A few years ago I was inspired to write a post suggesting we don’t talk about or refer to “job security.” The idea was that there is no such thing as job security… of course. I proposed that we replace the phrase with INCOME security. That is, I am working on securing my income, which might come from multiple sources (not a single employer), might come sporadically (when I make a sale, or through quarterly royalties, or monthly rent payments, etc.).
Doesn’t that make sense? Shouldn’t we be working towards securing our INCOME, instead of chasing the 1900’s romantic idea of JOB security?
I thought it was brilliant, and wished I could come up with more of those ideas.
Last week I did. I was thinking of a friend of mine who lost his job as a programmer. My wife was concerned for him and his family (the sting of our unemployment can come right back when a loved-one starts their journey) but I told her I wasn’t worried about him at all. As a programmer of some hot languages, I was sure his job search would be very quick and easy. And it was. He has since landed and really has nothing to worry about.
As I was thinking about him, and his very short journey, I was thinking about the scariness, and stigma, of being unemployed. Or, of losing your job. Especially now, with the holidays near, where we’ll “have to” spend time with family and loved ones, and we all talk about what’s going on in our life… no one wants to be that one person who is unemployed. The token loser. Something must be wrong with you. Right? I know how it feels. I was there, for many months.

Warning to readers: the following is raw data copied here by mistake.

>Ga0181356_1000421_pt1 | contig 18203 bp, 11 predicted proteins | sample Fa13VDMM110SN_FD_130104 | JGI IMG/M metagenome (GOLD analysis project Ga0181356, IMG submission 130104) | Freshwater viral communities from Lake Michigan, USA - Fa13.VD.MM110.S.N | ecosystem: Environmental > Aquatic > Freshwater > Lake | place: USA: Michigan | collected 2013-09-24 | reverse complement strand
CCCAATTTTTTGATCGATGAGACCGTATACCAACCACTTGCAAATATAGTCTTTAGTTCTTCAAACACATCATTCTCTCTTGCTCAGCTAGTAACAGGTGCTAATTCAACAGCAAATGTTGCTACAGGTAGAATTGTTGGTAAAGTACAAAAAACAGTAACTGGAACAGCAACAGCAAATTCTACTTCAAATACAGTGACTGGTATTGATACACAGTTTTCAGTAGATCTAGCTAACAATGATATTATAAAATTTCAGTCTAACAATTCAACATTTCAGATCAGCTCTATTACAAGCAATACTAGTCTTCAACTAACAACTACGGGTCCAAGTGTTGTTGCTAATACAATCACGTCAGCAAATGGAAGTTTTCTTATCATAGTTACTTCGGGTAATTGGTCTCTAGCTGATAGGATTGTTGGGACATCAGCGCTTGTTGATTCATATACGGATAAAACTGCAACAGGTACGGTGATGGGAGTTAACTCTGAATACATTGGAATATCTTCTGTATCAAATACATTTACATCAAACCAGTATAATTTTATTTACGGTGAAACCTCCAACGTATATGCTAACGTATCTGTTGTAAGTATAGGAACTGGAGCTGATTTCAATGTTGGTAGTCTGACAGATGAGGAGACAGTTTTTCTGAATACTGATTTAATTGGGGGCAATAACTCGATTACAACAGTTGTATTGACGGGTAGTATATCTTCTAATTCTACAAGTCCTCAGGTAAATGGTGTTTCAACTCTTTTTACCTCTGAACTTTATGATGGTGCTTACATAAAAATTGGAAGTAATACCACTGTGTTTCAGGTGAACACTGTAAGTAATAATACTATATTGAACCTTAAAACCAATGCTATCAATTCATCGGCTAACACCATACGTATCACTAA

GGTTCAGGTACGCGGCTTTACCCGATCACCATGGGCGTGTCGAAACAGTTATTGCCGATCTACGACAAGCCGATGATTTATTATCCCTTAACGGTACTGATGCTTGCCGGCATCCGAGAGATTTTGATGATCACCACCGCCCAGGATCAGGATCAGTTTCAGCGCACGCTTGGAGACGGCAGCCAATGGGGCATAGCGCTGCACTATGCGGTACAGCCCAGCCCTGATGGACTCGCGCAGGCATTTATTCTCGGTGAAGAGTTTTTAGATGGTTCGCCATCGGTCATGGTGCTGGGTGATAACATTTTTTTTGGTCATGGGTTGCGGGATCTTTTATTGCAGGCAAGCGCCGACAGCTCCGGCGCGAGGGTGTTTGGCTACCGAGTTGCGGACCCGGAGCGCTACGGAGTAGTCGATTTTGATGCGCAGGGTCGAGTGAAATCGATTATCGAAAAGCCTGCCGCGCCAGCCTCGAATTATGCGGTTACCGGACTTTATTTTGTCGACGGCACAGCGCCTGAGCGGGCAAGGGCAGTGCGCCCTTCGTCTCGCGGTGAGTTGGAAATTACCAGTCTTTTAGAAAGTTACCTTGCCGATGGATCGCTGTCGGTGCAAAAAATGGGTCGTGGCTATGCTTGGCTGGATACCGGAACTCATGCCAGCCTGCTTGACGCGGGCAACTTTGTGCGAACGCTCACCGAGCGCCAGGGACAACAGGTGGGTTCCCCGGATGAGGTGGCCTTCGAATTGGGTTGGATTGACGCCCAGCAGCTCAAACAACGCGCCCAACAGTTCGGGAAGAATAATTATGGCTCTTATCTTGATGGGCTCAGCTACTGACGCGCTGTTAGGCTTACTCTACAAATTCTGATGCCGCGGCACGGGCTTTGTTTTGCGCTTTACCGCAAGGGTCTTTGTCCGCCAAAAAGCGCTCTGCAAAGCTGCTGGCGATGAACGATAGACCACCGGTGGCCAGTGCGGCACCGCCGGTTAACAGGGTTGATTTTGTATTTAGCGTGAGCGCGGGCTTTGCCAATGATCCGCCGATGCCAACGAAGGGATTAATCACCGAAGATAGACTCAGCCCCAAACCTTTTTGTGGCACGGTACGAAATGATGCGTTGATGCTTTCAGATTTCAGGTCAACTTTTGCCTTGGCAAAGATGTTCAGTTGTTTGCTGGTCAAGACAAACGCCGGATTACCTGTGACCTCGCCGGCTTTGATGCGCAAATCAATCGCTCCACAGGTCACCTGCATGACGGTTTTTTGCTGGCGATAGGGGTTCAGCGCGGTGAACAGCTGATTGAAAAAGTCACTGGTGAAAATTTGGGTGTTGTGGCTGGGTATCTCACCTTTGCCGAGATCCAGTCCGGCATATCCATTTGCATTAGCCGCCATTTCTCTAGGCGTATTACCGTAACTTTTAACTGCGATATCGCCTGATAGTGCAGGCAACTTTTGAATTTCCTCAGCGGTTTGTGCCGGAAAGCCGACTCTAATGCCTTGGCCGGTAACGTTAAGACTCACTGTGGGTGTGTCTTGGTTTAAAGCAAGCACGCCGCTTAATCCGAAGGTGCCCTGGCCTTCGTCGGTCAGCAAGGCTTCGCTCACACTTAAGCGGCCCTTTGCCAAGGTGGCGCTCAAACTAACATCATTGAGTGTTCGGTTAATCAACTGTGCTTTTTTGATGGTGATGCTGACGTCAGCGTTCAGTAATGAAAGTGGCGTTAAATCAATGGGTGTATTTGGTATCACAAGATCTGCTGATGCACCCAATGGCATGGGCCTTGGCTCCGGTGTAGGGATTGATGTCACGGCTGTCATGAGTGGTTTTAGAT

I was thinking, what if we go away from those stigmas (and assumptions) of “I lost my job,” and shift the mindset (or, have a “paradigm shift”)? What phrase would change the meaning and take away the sting? I came up with this:
“My contract ended.”
Think about it… a lot of people have contracts that end. And when the contract ends, you move on to the next contract. It’s not a horrible surprise (contracts are meant to end, whereas in some fantasy universe we tend to think that jobs aren’t supposed to end). Okay, sometimes the contract ends early, but not contractor believes their contracts will end when they are ready to retire.
Contractors should always prepare for the ending. They do this with:
- fiscal responsibility (spend less than you make, save money for the bouts between contracts, etc.)
- filling the pipeline (networking, putting bids out, etc.)
- marketing themselves (know how to talk about your products/services, know when to talk about them, know who you want to talk to about them, etc.)
An employed person, though, who fears losing their job, doesn’t do these things the same way a contractor does. The employed person fears losing, the contractor prepares for the loss.
This phrase, when said out loud, changes the course of the conversation. Instead of “oh, you poor person who must have caused too much friction at work!”, it is more of a “Oh, sorry to hear that, what’s your next contract?”
This phrase, when you INTERNALIZE it, empowers you to be more in control of your career. You really do become the CEO of Me, Inc. You are no longer a victim of a bad boss, of HR, of the market, etc. You are empowered to prepare for the end of the contract.
Isn’t this awesome?
Many years ago I started working at a janitorial firm. In the first month or so of that job we lost a $5M contract. I went to work the next day a little nervous, wondering what kinds of cuts they might make at the corporate office. The CFO seemed happier than usual, and I somehow remember him whistling in the hallways as he went about his duties. Later I asked him to explain how they could lose such a big contract and still be happy, or not be overly worried.
He replied that the company had been in business for a long time, and that they had won and lost many contracts. It was no big deal, and there would be more contracts they would win. And in fact, they did win many more, and the company grew a lot while I was there.
That mentality is the same mentality that we, as CEO of Me, Inc., need to have.
What do you think?